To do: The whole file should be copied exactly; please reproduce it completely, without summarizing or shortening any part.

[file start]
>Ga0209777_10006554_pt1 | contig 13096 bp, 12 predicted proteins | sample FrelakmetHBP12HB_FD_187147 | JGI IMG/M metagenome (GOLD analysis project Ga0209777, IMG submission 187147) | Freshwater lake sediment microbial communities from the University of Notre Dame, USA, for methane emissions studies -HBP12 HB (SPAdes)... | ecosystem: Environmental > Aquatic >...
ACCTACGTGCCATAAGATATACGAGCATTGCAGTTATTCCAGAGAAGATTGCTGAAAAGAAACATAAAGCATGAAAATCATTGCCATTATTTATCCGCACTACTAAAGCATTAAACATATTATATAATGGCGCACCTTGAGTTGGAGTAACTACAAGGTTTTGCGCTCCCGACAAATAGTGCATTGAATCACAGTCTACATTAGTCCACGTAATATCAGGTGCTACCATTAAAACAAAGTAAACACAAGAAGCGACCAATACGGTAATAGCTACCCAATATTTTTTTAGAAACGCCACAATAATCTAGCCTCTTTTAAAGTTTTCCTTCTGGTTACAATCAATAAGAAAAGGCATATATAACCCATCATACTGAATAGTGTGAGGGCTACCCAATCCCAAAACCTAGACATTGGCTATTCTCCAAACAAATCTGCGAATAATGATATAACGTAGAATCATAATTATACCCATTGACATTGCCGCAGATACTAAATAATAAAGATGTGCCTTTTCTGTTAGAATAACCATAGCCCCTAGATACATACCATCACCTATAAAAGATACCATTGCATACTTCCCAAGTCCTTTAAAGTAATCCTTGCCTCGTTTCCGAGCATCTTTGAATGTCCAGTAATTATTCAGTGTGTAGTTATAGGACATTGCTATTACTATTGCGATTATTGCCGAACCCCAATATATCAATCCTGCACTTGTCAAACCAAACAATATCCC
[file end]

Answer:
>Ga0209777_10006554_pt1 | contig 13096 bp, 12 predicted proteins | sample FrelakmetHBP12HB_FD_187147 | JGI IMG/M metagenome (GOLD analysis project Ga0209777, IMG submission 187147) | Freshwater lake sediment microbial communities from the University of Notre Dame, USA, for methane emissions studies -HBP12 HB (SPAdes)... | ecosystem: Environmental > Aquatic >...
ACCTACGTGCCATAAGATATACGAGCATTGCAGTTATTCCAGAGAAGATTGCTGAAAAGAAACATAAAGCATGAAAATCATTGCCATTATTTATCCGCACTACTAAAGCATTAAACATATTATATAATGGCGCACCTTGAGTTGGAGTAACTACAAGGTTTTGCGCTCCCGACAAATAGTGCATTGAATCACAGTCTACATTAGTCCACGTAATATCAGGTGCTACCATTAAAACAAAGTAAACACAAGAAGCGACCAATACGGTAATAGCTACCCAATATTTTTTTAGAAACGCCACAATAATCTAGCCTCTTTTAAAGTTTTCCTTCTGGTTACAATCAATAAGAAAAGGCATATATAACCCATCATACTGAATAGTGTGAGGGCTACCCAATCCCAAAACCTAGACATTGGCTATTCTCCAAACAAATCTGCGAATAATGATATAACGTAGAATCATAATTATACCCATTGACATTGCCGCAGATACTAAATAATAAAGATGTGCCTTTTCTGTTAGAATAACCATAGCCCCTAGATACATACCATCACCTATAAAAGATACCATTGCATACTTCCCAAGTCCTTTAAAGTAATCCTTGCCTCGTTTCCGAGCATCTTTGAATGTCCAGTAATTATTCAGTGTGTAGTTATAGGACATTGCTATTACTATTGCGATTATTGCCGAACCCCAATATATCAATCCTGCACTTGTCAAACCAAACAATATCCC